Hannie Caulder. I love westerns. I watched a lot of them while growing up and it's comforting for me to watch a film from this genre. No matter how many I see, they always take me quickly back to my childhood as they were always a popular option among a variety of family members. Hannie Caulder (1971) is one of those westerns that has been kind of "lost" from the DVD world and was just given a release. Having seen a bunch of westerns, I thought I'd never seen it, but early on I realized I had seen it although I may have ten years old at the time. Who knows? It was buried somewhere in my memories, an increasingly foggy place to be located.
Directed by western genre specialist Burt Kennedy, Hannie Caulder stars sexpot Raquel Welch as a woman seeking revenge on three foul, dirty, murdering (they kill her husband), raping no-gooders. Unfortunately she doesn't know the first thing about shooting a weapon until she meets a bounty hunter (Robert Culp) who teaches her the way of the six-shooter. Donning some tight leather britches (she shrinks to a snug fit by wearing them into a bath) and a Mexican poncho with seemingly nothing underneath, Caulder is a smokin' hot vigilante, hell-bent on putting these three into the ground. Ignore the poster with the skin-baring Welch posing friendly with these men--she wants them D-E-A-D.
The three bad brothers are as good as it gets for a western from this era: Ernest Borgnine, Jack Elam and Strother Martin. That's top-notch casting right there. You can almost smell the stench that is wafting off of them as they are bearded, filthy, greasy-haired, loud, obnoxious and lacking all sense of morality. They are perfect villains for a revenge western such as Hannie Caulder. I almost wish I could have seen more from them and wish they weren't portrayed as such bumblers. They should have been doing more raping and killing, upping their evil quota before the final showdown with Hannie. This is a fun western that may have been missed or forgotten about through the decades.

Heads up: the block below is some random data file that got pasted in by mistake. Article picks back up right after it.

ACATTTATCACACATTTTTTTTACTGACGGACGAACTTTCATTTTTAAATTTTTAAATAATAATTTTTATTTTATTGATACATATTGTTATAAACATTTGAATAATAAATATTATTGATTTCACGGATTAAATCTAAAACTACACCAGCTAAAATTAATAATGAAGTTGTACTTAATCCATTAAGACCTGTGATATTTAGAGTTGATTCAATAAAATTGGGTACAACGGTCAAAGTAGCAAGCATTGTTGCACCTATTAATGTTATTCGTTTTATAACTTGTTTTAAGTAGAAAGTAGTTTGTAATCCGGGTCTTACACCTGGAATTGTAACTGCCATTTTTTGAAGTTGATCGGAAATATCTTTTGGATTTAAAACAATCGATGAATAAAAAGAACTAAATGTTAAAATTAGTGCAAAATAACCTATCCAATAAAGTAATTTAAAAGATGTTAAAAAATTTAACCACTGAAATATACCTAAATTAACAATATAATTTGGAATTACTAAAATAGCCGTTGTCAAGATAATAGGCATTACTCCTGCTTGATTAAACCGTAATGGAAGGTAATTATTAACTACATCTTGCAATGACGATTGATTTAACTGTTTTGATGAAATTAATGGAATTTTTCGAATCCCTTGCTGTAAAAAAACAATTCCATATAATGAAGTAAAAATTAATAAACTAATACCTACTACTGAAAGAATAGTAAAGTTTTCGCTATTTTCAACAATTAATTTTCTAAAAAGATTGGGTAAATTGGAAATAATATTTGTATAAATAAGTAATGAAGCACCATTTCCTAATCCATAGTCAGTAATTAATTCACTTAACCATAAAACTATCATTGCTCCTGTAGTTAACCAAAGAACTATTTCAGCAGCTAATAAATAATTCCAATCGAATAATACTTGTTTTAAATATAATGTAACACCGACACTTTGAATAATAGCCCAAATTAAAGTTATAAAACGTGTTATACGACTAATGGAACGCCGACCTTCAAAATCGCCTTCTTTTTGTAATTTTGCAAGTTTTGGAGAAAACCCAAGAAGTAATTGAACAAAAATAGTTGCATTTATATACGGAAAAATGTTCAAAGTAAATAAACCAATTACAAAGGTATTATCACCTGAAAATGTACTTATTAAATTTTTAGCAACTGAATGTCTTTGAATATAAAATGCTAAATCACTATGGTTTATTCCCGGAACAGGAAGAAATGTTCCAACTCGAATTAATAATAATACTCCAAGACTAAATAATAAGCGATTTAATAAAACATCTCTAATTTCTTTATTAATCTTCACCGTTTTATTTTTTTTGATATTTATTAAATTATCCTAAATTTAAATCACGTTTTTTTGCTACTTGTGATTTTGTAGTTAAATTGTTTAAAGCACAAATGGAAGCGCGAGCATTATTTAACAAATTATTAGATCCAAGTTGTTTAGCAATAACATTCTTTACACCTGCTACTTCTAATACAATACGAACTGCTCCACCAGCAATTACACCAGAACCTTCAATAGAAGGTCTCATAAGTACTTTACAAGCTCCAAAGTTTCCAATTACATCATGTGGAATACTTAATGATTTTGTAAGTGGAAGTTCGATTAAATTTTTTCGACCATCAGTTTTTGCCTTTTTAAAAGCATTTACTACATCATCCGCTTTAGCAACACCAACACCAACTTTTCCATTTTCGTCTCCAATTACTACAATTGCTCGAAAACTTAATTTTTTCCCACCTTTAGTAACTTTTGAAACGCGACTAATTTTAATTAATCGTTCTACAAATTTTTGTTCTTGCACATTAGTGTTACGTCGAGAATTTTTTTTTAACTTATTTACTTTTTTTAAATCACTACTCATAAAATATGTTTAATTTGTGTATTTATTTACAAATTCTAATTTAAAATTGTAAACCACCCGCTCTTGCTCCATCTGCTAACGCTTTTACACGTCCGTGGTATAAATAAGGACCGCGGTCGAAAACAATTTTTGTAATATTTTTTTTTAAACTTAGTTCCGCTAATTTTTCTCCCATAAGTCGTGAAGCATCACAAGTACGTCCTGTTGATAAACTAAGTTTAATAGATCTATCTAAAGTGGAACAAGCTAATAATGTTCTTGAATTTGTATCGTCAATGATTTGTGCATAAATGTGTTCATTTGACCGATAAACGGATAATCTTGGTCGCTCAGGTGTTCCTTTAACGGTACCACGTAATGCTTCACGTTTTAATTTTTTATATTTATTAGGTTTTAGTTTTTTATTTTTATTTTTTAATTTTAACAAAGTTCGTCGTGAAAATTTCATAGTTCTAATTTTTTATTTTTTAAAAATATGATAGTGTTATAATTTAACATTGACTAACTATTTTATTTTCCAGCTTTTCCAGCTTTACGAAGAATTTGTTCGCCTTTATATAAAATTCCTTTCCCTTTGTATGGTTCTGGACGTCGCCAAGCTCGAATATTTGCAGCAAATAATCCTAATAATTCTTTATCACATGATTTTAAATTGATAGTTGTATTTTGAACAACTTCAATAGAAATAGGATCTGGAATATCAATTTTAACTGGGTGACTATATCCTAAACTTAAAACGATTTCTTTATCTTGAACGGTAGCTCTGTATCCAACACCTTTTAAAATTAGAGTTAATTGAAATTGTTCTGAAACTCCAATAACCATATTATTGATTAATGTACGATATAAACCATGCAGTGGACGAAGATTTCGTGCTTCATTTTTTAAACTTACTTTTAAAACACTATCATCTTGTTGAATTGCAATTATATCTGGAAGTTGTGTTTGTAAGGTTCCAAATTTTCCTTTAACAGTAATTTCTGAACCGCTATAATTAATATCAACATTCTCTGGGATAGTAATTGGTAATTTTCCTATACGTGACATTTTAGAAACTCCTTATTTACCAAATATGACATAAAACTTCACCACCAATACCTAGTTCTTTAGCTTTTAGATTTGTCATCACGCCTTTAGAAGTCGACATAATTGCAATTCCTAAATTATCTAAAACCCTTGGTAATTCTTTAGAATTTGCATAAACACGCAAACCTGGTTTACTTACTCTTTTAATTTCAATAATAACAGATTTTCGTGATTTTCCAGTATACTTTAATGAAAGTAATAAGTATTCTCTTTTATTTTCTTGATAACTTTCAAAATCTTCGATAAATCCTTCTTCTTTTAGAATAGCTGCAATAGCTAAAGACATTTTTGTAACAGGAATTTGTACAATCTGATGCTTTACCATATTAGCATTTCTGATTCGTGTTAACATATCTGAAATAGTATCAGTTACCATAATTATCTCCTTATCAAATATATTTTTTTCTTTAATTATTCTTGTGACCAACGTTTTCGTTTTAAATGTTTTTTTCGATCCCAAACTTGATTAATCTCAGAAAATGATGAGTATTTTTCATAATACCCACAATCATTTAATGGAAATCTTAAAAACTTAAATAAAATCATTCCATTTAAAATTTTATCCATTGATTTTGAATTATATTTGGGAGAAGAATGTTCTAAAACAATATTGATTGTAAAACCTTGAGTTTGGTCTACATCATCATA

Red Riding 1974. Earlier this year a trio of film's were released from England that has been getting a lot of buzz. Originally made for English television and known as the "Red Riding" trilogy, the series starts in 1974 as a serial killer is on the loose, praying on young girls. The mystery is pursued by a young reporter (Andrew Garfield from The Social Network) and he's eager to uncover the who and the why of the murders. As he gets more and more embroiled in the chase, the bloodier he becomes as there's a trail of corruption and nasty people in the midst of the story.
The "Red Riding" world is based on a group of novels by David Peace and they are as much about the corruptible nature of being human as much as they are the actual serial killer (at least the first one is, I haven't seen 1980 or 1983 yet). At times, it's small screen status rings too strongly--it just doesn't feel like a "film" at key moments. It's still a a gritty tale with a lot of darkness in the story. I hope it will expand with each jump forward in time, despite having new characters introduced, or old characters erased, as we get closer and closer to the truth of who is behind these killings and why there are people in power attempting to hide it. While not as blown away by this as some critics, I'm intrigued and have part two in my queue to see soon.